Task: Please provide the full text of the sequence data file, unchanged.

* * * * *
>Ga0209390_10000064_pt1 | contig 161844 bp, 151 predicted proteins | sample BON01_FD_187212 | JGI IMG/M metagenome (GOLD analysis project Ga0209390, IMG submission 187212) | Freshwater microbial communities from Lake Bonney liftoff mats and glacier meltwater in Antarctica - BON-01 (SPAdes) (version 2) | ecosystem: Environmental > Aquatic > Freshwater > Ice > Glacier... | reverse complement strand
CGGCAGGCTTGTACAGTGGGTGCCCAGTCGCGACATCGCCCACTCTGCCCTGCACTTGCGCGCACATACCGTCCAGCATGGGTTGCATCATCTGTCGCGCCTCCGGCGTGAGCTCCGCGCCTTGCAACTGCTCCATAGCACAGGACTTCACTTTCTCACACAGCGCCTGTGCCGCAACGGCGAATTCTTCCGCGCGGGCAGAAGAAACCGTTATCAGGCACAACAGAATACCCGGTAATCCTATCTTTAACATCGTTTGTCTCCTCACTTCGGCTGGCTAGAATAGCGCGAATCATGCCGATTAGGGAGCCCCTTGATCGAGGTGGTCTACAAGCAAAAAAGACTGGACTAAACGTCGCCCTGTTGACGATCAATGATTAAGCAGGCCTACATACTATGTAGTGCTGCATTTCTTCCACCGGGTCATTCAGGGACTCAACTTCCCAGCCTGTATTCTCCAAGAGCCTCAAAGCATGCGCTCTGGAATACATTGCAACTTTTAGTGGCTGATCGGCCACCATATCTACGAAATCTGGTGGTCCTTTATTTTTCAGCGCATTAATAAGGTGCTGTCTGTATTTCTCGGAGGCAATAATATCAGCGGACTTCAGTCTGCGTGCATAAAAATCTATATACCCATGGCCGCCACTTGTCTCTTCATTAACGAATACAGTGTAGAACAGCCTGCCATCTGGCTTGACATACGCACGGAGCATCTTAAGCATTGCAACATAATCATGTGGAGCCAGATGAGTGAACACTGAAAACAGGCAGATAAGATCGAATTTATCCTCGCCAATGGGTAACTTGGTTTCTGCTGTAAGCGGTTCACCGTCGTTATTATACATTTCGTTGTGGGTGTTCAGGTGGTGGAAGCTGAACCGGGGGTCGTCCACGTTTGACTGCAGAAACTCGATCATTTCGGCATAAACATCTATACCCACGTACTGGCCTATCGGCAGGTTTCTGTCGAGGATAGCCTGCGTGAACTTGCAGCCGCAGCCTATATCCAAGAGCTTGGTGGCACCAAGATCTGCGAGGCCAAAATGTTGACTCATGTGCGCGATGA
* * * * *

>Ga0209390_10000064_pt1 | contig 161844 bp, 151 predicted proteins | sample BON01_FD_187212 | JGI IMG/M metagenome (GOLD analysis project Ga0209390, IMG submission 187212) | Freshwater microbial communities from Lake Bonney liftoff mats and glacier meltwater in Antarctica - BON-01 (SPAdes) (version 2) | ecosystem: Environmental > Aquatic > Freshwater > Ice > Glacier... | reverse complement strand
CGGCAGGCTTGTACAGTGGGTGCCCAGTCGCGACATCGCCCACTCTGCCCTGCACTTGCGCGCACATACCGTCCAGCATGGGTTGCATCATCTGTCGCGCCTCCGGCGTGAGCTCCGCGCCTTGCAACTGCTCCATAGCACAGGACTTCACTTTCTCACACAGCGCCTGTGCCGCAACGGCGAATTCTTCCGCGCGGGCAGAAGAAACCGTTATCAGGCACAACAGAATACCCGGTAATCCTATCTTTAACATCGTTTGTCTCCTCACTTCGGCTGGCTAGAATAGCGCGAATCATGCCGATTAGGGAGCCCCTTGATCGAGGTGGTCTACAAGCAAAAAAGACTGGACTAAACGTCGCCCTGTTGACGATCAATGATTAAGCAGGCCTACATACTATGTAGTGCTGCATTTCTTCCACCGGGTCATTCAGGGACTCAACTTCCCAGCCTGTATTCTCCAAGAGCCTCAAAGCATGCGCTCTGGAATACATTGCAACTTTTAGTGGCTGATCGGCCACCATATCTACGAAATCTGGTGGTCCTTTATTTTTCAGCGCATTAATAAGGTGCTGTCTGTATTTCTCGGAGGCAATAATATCAGCGGACTTCAGTCTGCGTGCATAAAAATCTATATACCCATGGCCGCCACTTGTCTCTTCATTAACGAATACAGTGTAGAACAGCCTGCCATCTGGCTTGACATACGCACGGAGCATCTTAAGCATTGCAACATAATCATGTGGAGCCAGATGAGTGAACACTGAAAACAGGCAGATAAGATCGAATTTATCCTCGCCAATGGGTAACTTGGTTTCTGCTGTAAGCGGTTCACCGTCGTTATTATACATTTCGTTGTGGGTGTTCAGGTGGTGGAAGCTGAACCGGGGGTCGTCCACGTTTGACTGCAGAAACTCGATCATTTCGGCATAAACATCTATACCCACGTACTGGCCTATCGGCAGGTTTCTGTCGAGGATAGCCTGCGTGAACTTGCAGCCGCAGCCTATATCCAAGAGCTTGGTGGCACCAAGATCTGCGAGGCCAAAATGTTGACTCATGTGCGCGATGA